Grappling with a troubling memoir of Ulster’s bitter past

Grappling with a troubling memoir of Ulster’s bitter past
Alan Taylor
The Herald Scotland

IN the grounds of the Dunadry Hotel in County Antrim is a giant lime tree.

Or so it seems. On closer inspection it is clear that it is not one tree but two which, in their more than 100 years of existence, have grown together until they have become inseparable.

It was in May 1998 beneath what’s known locally as the “metaphor” tree that Tony Blair was photographed sitting between David Trimble and John Hume. Then just a year into his prime ministership, Mr Blair looks ridiculously young and preternaturally perky. As well he might, because a month earlier he had persuaded the majority of Northern Ireland’s warring political parties to sign the Good Friday Agreement which brought to a close that most violent and destructive period in the province’s history.

These last 13 years have demonstrated that even the most fractured of communities can live in harmony where there is a common will and a determination not to sink back into the sewer of past enmity. But it would be extremely naive to suggest that the Troubles have not left a legacy that is still problematic in this green and most lush of landscapes.

This is especially pertinent during what’s known as the marching season, which culminates on July 12 when Orangemen hold their annual parades. For those involved in the celebrations it is a day that is much anticipated, like the miners’ galas of yore. In the Belfast-based News Letter several pages are given over in the days proceeding the “glorious” Twelfth to the preparations for tomorrow’s event. It estimates that up to 60,000 Orangemen will be on parade at 19 venues across Ireland, at which there will be 800 bands representing 1300 lodges.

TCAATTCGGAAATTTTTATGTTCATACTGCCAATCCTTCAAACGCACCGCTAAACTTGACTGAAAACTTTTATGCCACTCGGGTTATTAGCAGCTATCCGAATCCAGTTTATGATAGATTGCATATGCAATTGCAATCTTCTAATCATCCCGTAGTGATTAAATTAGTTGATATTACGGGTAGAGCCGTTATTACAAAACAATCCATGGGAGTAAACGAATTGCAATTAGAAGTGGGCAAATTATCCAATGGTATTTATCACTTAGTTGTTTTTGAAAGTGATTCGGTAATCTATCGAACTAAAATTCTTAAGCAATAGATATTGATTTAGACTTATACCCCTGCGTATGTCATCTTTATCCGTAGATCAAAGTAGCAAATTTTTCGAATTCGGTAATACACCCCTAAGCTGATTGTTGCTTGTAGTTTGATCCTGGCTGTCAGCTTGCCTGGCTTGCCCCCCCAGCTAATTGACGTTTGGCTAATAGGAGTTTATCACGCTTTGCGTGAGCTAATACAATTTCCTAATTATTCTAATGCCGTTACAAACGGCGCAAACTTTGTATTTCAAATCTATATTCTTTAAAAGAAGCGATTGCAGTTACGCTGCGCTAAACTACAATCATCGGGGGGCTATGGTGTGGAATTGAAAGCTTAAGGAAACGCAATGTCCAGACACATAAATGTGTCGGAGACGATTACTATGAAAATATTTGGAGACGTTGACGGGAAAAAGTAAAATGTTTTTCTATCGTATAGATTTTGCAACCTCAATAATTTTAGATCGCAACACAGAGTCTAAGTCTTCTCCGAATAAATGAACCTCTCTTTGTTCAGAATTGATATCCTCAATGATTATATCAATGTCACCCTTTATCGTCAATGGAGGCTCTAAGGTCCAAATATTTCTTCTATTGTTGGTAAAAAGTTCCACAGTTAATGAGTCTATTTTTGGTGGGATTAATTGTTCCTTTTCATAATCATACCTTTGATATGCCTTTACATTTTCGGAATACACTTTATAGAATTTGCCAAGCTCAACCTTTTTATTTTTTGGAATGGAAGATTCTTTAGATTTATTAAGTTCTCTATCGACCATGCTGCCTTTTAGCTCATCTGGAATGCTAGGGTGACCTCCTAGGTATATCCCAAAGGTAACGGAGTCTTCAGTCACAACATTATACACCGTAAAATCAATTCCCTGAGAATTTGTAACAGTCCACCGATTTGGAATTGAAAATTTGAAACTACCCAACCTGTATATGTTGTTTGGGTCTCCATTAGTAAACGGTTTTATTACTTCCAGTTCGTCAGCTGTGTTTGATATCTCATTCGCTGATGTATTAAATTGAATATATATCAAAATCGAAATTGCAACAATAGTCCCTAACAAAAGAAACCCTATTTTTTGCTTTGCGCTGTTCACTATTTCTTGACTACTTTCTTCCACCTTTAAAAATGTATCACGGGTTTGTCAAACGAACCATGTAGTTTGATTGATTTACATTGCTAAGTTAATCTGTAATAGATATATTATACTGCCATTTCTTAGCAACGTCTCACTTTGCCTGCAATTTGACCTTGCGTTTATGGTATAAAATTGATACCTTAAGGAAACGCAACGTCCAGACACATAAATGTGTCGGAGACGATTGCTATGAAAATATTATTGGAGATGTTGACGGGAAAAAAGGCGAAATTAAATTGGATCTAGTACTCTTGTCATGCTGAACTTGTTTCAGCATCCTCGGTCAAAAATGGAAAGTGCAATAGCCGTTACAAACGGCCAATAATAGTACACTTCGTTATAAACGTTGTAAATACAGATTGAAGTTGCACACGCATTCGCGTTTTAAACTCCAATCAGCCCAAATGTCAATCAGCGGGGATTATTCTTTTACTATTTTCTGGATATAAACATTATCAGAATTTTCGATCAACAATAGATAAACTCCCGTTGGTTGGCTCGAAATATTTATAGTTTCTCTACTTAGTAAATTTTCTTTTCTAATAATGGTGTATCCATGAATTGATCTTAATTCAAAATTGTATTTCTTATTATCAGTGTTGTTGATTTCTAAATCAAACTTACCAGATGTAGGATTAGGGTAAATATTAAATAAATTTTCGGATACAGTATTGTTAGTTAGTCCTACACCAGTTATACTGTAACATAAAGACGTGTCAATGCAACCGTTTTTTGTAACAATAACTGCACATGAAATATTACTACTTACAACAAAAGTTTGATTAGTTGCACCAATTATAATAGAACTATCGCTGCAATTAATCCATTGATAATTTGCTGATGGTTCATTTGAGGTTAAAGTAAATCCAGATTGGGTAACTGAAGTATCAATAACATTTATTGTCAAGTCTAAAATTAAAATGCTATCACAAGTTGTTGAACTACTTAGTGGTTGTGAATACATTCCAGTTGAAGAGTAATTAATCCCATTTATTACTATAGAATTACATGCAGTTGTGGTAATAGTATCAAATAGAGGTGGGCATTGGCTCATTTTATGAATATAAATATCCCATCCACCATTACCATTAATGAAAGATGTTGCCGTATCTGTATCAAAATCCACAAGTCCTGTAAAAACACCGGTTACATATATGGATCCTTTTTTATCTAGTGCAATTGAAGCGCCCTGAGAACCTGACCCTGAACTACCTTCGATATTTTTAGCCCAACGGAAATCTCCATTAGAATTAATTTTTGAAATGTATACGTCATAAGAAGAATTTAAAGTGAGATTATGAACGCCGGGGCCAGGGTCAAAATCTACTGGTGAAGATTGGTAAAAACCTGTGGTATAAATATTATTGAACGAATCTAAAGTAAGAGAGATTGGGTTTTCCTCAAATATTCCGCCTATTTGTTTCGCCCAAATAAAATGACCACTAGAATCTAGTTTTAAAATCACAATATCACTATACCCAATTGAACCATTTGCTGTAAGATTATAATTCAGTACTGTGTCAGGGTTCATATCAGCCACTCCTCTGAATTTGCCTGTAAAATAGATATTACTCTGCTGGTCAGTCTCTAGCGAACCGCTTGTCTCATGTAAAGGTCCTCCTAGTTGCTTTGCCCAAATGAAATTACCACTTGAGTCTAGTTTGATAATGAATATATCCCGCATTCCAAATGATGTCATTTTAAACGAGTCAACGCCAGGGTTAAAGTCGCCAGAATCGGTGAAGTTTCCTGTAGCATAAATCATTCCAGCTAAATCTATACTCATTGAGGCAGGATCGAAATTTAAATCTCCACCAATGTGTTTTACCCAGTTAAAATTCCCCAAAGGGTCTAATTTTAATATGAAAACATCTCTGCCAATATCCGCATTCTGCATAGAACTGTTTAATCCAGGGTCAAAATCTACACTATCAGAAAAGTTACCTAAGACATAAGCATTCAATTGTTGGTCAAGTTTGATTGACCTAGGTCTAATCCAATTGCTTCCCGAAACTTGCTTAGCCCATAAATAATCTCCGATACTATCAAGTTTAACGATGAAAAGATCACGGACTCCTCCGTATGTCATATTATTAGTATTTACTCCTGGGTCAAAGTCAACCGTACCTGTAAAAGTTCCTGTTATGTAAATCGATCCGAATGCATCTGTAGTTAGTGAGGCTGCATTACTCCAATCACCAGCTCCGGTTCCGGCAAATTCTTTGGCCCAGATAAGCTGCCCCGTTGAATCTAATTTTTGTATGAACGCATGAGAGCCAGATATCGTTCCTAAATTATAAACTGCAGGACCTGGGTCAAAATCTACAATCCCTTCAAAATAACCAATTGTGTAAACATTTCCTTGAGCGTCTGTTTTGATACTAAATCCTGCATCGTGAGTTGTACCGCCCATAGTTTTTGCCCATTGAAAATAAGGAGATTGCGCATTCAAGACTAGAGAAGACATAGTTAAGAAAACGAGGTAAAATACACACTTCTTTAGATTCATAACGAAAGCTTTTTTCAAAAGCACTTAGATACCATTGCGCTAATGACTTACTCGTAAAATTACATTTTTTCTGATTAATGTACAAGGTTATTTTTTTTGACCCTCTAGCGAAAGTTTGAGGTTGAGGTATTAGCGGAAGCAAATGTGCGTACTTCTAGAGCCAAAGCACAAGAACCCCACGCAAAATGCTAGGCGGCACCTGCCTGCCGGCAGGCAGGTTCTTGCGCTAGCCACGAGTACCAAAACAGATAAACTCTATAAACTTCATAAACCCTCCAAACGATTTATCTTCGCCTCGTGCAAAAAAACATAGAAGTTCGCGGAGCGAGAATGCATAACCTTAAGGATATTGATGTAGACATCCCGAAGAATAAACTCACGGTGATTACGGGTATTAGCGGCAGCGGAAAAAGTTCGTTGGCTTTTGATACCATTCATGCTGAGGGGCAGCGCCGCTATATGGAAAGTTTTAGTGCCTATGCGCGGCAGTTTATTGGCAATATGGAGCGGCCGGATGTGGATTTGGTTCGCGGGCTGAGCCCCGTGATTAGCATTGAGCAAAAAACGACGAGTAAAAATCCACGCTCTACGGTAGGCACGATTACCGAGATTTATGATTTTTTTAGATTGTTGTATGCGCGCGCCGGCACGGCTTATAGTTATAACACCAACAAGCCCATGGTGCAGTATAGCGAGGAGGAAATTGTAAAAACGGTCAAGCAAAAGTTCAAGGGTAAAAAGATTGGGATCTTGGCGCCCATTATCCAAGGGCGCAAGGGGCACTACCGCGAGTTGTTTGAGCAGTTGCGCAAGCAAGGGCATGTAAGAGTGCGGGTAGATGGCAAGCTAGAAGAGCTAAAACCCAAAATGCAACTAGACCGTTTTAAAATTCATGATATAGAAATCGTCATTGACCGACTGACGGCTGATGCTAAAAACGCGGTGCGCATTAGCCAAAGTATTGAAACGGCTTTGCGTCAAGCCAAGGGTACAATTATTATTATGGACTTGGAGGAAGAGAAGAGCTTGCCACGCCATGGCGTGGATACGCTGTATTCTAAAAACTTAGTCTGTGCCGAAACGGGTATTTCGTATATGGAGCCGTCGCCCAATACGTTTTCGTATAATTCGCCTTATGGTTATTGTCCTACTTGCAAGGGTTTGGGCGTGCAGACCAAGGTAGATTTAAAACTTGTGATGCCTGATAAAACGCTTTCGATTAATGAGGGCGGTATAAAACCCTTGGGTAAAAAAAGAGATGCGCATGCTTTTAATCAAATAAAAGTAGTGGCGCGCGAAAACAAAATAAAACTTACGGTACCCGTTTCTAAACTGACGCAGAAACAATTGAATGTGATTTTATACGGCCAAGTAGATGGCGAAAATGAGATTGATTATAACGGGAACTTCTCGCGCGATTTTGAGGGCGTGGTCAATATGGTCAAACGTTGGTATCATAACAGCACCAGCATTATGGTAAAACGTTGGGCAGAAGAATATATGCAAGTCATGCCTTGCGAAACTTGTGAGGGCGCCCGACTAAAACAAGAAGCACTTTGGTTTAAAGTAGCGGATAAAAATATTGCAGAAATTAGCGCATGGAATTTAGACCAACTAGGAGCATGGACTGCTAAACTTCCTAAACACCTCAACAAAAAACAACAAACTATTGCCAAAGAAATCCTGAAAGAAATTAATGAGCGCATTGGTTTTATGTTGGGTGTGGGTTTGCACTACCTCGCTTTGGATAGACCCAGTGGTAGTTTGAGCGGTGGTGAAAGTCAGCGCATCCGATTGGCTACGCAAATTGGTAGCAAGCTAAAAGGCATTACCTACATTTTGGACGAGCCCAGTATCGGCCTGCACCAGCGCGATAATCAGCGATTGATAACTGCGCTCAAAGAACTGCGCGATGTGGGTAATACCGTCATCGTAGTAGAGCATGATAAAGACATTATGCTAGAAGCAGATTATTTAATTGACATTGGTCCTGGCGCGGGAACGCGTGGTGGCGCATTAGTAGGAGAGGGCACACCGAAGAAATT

As ever, there is a certain amount of discord surrounding the Twelfth. This year it is focused on the Ardoyne area in Belfast, with which students of the Troubles are all too sadly familiar. While one hopes that wise counsel will prevail and that the parades will go on their merry way rejoicing, there looms in the muggy Irish air another source of discord that could be much more injurious to the peace process. This concerns what’s known as the Boston College Belfast Project. Between 2001 and 2006, at the instigation of the respected Irish journalist Ed Maloney and Anthony McIntyre, a former member of the Irish Republican Army, interviews were conducted and recorded with other ex-IRA members. These conversations were made under the strict proviso that confidentiality would be respected and that the tapes would not be released until the interviewee had died. Understandably, a number of those interviewed were fearful that if their testimony was known their lives could be in danger. Subsequently, the tapes were lodged in Boston College.